I think Chuck’s found a way with his first year’s worth of stories, that Snake Eyes still feels special, that when he does something that is completely awesome, it’s completely awesome, and it doesn’t ever feel stale or pedestrian — when he does something awesome, it’s clearly awesome.
Dixon: I think it’s a matter of thinking of a story and putting Snake Eyes in it, not making each story about Snake Eyes. But of course it is about Snake Eyes, because it’s what he does that makes the story.
Schmidt: Yeah, and you’re getting to stuff that’s about him, that is important to him, and is revealing layers of his character, but it’s coming out in body count. Which is awesome.
Costa: Snake Eyes speaks in a language of violence.
Mike, in addition to the Cobra agents going after Joes, it seems like you have the immensely fun job of setting these nasty people against each other as well. Who would you say is a character to watch?
Costa: Serpentor. He is not a candidate, but he was the character I was most interested in working on. Because he’s not a candidate, he has the ability to cozy up to candidates and then play them off each other and use his own influence for his own gain. He doesn’t want to be Cobra Commander because Cobra Commander gets shot in the head. Cobra Commander is too in-front, but if he’s the guy behind the guy, he gets all of the benefit and none of the exposure. Working him into the actual Cobra command structure — because the arc where we introduced him, he’s only ever seen alone with one or two of his guys, but you never saw him talk to the Baroness before — you never saw him dealing with Major Bludd, and now you’re going to get to see that. It’s been a lot of fun.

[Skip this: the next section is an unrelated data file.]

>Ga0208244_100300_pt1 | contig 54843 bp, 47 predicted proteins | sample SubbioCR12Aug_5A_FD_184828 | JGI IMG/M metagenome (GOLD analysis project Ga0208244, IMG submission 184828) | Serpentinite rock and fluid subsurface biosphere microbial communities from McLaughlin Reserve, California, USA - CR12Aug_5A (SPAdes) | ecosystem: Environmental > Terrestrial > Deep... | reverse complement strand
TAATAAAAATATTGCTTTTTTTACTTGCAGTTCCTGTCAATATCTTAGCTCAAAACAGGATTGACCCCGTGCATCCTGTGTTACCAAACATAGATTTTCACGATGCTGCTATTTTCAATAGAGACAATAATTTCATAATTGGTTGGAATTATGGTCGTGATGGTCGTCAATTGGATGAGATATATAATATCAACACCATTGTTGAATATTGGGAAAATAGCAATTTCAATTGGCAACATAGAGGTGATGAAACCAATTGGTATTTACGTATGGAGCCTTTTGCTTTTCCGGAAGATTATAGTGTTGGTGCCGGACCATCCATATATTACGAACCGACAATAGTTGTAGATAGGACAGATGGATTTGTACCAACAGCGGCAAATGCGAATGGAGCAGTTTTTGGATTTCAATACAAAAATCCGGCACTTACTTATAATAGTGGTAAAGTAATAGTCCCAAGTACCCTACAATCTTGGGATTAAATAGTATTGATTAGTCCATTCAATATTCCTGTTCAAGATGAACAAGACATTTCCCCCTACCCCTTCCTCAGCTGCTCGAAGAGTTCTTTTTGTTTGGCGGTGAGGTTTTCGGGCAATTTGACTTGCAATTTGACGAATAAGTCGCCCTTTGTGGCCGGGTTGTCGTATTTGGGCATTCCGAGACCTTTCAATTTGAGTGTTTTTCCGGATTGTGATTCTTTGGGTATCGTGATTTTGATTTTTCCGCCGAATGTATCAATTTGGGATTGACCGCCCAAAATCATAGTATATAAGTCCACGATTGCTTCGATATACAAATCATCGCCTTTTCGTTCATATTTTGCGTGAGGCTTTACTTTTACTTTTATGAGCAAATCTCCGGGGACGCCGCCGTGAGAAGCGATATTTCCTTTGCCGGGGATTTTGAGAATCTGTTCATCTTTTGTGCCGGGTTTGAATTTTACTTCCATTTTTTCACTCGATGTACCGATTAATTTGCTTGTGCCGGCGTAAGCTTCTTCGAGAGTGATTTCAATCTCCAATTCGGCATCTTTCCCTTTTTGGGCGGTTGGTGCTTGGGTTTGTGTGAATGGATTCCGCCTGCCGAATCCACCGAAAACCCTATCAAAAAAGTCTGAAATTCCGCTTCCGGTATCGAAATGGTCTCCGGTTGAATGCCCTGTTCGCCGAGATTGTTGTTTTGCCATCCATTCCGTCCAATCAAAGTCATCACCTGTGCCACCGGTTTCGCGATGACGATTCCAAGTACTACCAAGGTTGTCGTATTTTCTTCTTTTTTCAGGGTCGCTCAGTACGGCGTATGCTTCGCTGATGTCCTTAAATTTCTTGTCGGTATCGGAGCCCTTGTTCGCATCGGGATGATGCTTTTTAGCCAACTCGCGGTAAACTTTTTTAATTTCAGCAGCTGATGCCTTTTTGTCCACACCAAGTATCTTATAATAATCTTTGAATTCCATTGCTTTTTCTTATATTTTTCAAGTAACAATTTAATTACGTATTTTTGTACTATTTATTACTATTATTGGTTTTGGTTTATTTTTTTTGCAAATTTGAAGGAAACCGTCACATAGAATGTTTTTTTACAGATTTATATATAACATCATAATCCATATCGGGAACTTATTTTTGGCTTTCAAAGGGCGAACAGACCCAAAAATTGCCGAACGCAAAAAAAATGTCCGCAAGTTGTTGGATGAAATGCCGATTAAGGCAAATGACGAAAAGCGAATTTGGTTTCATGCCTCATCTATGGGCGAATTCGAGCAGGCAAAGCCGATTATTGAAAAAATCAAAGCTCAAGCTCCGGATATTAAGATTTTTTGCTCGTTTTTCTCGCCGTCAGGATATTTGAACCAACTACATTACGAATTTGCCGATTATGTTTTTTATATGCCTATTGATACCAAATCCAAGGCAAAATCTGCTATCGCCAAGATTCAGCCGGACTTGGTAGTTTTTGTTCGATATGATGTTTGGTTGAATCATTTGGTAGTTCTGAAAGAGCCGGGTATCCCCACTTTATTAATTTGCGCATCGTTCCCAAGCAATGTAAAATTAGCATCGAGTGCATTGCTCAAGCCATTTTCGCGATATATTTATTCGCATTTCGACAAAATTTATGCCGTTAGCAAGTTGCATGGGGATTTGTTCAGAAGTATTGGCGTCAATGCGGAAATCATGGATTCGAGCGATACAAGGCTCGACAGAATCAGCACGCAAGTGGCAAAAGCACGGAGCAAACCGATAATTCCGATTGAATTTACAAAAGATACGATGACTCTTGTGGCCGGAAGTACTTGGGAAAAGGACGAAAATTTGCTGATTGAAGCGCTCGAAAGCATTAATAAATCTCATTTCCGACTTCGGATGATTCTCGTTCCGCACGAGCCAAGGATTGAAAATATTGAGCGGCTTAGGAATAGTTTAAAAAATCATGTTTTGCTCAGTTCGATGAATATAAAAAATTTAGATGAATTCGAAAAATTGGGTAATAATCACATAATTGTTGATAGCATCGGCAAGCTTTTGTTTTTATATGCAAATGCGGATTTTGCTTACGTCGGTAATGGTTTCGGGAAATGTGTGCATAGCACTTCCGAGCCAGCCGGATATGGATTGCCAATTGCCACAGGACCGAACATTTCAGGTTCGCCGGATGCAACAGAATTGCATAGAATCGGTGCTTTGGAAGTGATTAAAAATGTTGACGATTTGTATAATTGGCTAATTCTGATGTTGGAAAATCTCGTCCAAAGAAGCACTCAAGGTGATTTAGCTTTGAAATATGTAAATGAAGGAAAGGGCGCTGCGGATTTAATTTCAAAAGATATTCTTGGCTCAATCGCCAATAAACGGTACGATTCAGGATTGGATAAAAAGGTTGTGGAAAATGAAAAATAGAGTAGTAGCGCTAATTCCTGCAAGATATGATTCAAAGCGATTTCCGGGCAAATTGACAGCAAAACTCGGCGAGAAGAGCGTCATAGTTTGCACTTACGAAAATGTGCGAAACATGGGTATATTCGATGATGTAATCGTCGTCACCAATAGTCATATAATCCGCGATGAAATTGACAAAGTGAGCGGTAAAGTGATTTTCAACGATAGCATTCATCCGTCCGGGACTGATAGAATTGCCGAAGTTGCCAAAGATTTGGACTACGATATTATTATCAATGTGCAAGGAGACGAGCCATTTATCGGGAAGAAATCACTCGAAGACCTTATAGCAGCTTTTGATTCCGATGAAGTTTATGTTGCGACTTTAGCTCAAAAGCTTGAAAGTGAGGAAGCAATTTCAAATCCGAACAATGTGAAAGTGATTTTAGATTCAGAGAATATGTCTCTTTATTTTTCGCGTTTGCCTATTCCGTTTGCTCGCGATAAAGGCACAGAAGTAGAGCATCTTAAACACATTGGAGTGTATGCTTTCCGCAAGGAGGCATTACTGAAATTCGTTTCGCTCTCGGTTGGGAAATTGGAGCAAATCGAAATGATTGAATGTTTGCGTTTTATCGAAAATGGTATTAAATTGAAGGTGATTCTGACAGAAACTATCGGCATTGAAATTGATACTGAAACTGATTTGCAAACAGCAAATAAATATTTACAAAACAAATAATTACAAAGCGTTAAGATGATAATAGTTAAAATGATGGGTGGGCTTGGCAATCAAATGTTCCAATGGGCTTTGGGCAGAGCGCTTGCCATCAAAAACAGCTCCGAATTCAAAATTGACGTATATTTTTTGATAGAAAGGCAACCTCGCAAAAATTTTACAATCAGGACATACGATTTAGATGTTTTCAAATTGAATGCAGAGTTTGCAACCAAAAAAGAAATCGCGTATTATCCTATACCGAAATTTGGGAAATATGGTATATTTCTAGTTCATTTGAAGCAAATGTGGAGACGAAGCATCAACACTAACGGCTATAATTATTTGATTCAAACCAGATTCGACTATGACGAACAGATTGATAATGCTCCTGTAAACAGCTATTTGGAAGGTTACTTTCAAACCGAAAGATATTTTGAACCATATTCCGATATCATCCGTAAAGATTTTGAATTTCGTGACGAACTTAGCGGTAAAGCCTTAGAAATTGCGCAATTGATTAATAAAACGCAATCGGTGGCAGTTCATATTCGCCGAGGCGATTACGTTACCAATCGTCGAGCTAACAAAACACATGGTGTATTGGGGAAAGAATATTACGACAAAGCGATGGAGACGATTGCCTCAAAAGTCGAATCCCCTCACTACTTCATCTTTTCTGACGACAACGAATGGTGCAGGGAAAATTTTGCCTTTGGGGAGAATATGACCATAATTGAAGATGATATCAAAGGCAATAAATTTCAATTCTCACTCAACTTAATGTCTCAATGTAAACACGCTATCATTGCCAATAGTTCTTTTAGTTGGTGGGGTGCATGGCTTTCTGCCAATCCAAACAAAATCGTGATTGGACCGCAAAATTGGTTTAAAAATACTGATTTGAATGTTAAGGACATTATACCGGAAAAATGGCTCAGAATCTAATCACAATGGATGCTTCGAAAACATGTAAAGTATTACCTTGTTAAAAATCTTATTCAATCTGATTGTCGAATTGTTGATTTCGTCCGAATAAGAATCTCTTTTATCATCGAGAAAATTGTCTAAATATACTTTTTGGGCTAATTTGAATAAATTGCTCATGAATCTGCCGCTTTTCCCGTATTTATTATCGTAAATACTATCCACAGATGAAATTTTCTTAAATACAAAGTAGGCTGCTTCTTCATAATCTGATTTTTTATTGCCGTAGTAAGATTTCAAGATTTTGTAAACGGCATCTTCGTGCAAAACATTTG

It’s really fun to write characters who really hate each other. My take on Cobra is that, outside of relationships like Tomax and Xamot — and even there, there was obviously a big wedge pushed between the two of them — these characters don’t like each other. They don’t trust each other and they’re not friends. They work together, but they dislike each other almost as much as people on the other side, as G.I. Joe. There’s no love lost, there’s no loyalty, they’re always looking with suspicion on each other and they’re always looking to get a leg up and kill somebody before they kill them. It is a lot of fun.
Dixon: I could write Destro and Baroness scenes for the rest of my life. I just love the relationship that those characters have. Obviously, it’s a relationship that I’ve projected upon them, that they didn’t originally have. Or maybe they did and I didn’t realize it. But Destro will dominate Baroness, and she kind of realizes that eventually that’ll happen, but she’s resisting it at every step of the way.